Search

Pub worker fined after lying about crash

PUBLISHED: 10:52 10 June 2009 | UPDATED: 08:15 01 August 2010

A FORMER pub worker pretended his car had been stolen and made a fraudulent claim on his insurance to avoid telling his parents that he had crashed into a wall, a court heard yesterday.

A FORMER pub worker pretended his car had been stolen and made a fraudulent claim on his insurance to avoid telling his parents that he had crashed into a wall, a court heard yesterday.

Russell Tuffs, 25, was driving home from work at a pub in Bungay just after midnight on Christmas Eve last year when he misjudged a corner and hit a wall near the Bungay Kebab House in Bridge Street.

Tess James, prosecuting, told Lowestoft Magistrates' Court on Tuesday that Tuffs was unable to move the car and so left it where it was and walked away.

The next day, he tried to hide the fact that he had crashed the car from his parents and was also concerned because he had drunk a bottle of beer before driving, and so told them that the Renault Clio had been stolen.

Tuffs, of Hamilton Way in Ditchingham, pleaded guilty to failing to stop at the scene of an accident, failing to report an accident, wasting police time and fraud by false representation, after making a claim on his insurance for the stolen car.

Mrs James said: “When he later spoke to the police, he tried to cover his tracks and went on to make a fraudulent insurance claim. He accepted that he had wasted police time as well as trying to claim money from his insurance company.”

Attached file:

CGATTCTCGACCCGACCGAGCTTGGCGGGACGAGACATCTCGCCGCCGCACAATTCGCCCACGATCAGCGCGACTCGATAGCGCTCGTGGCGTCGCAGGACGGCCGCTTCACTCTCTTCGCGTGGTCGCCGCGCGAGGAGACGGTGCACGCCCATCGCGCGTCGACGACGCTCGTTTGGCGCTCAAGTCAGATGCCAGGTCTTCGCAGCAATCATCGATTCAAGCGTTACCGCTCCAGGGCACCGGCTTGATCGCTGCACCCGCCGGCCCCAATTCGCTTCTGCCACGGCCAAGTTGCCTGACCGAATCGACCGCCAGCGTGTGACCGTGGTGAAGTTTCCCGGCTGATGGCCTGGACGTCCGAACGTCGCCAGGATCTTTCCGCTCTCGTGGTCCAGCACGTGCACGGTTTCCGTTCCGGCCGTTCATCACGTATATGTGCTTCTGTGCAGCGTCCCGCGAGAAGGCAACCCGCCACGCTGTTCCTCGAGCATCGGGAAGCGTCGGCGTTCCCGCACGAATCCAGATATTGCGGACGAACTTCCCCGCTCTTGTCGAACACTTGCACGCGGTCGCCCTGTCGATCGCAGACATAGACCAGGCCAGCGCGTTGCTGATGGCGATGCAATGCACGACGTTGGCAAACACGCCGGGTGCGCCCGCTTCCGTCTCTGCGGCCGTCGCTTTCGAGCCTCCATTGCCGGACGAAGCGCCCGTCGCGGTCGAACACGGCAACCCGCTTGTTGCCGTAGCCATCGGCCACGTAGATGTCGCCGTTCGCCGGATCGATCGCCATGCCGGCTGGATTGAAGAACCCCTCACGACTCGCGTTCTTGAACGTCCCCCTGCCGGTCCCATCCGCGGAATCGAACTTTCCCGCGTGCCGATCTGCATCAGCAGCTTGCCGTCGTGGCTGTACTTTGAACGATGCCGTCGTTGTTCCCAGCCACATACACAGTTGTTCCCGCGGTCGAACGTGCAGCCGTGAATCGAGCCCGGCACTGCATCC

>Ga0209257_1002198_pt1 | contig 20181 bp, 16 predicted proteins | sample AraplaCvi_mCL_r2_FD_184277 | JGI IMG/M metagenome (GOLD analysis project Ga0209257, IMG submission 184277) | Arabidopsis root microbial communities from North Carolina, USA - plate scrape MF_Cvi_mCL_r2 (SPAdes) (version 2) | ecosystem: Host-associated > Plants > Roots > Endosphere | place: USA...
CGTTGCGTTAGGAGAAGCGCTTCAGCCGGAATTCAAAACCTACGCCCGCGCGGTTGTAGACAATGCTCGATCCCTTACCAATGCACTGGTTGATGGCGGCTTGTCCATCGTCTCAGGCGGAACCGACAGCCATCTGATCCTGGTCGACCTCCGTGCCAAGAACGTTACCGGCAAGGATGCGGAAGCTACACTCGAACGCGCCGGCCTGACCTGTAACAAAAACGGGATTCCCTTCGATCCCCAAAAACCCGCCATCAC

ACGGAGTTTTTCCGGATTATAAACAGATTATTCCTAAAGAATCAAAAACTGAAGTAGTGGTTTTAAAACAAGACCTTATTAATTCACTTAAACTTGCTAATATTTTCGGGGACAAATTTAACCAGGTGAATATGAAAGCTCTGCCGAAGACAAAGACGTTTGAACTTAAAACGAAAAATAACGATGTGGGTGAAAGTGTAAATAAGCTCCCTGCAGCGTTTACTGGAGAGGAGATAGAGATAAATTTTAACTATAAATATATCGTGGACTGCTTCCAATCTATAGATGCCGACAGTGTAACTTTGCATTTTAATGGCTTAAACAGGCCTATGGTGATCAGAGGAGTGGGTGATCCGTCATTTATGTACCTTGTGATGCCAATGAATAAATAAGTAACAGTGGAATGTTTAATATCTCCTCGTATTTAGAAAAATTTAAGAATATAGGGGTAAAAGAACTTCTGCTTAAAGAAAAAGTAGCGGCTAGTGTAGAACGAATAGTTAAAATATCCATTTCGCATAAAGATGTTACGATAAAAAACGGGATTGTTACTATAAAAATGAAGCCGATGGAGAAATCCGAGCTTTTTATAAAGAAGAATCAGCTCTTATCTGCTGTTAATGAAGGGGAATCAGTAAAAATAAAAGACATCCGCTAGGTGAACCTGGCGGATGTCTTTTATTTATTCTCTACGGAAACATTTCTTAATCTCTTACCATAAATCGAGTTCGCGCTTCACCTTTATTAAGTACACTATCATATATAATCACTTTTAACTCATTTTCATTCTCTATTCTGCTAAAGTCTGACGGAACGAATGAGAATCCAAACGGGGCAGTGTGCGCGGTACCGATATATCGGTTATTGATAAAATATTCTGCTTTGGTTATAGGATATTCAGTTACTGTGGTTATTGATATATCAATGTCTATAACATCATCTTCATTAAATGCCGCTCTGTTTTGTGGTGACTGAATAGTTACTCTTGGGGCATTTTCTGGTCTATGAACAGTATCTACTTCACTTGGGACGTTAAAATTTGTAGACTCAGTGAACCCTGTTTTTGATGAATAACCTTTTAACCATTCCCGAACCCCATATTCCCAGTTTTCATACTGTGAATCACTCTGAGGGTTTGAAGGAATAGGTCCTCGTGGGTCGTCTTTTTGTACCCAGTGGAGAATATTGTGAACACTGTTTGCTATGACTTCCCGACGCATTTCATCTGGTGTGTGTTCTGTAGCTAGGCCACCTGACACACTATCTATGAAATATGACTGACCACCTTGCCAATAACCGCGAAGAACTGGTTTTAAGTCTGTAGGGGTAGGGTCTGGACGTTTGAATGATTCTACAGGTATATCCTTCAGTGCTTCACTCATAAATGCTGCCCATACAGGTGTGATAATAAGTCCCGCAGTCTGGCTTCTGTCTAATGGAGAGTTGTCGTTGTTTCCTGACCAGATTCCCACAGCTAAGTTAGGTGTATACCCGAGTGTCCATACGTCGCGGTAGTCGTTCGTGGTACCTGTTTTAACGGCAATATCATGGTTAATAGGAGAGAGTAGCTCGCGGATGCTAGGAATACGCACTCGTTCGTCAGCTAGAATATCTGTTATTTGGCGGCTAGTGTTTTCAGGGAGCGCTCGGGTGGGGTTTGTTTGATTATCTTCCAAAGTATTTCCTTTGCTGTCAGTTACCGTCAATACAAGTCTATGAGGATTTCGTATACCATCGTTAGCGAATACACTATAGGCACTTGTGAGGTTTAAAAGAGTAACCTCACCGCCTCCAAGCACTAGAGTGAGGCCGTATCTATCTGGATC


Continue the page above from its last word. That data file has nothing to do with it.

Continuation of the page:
Ed Proffitt, for Tuffs, said he did not want to tell his parents about the crash and pretended that the car had been stolen. His father then took him to Beccles police station to report the theft, which was when Tuffs found himself telling another lie.

Mr Proffitt said: “He went with the intention of telling the officer on the desk that he had crashed into a wall, but then his dad came into the police station and told the officer that the car had been stolen.

“As a consequence, a report was filled out and five days later, after some nagging from his parents, he told the insurance company. He didn't feel he could get out of the situation.

“He didn't report it to them with the intention of defrauding them in the usual sense, but because things had slid completely out of control and were going down hill.”

Mr Proffitt added: “This is not a man who has been deliberately deceitful in its usual sense. He told a fib to begin with and it then all just rolled away from him.”

Tuffs was fined £160 for failing to report the accident and his licence was endorsed with six penalty points. He was fined an additional £100 for wasting police time, £120 for the fraud and ordered to pay £60 in costs.

Most Read

Most Read

Latest from the Beccles and Bungay Journal

Hot Jobs

Show Job Lists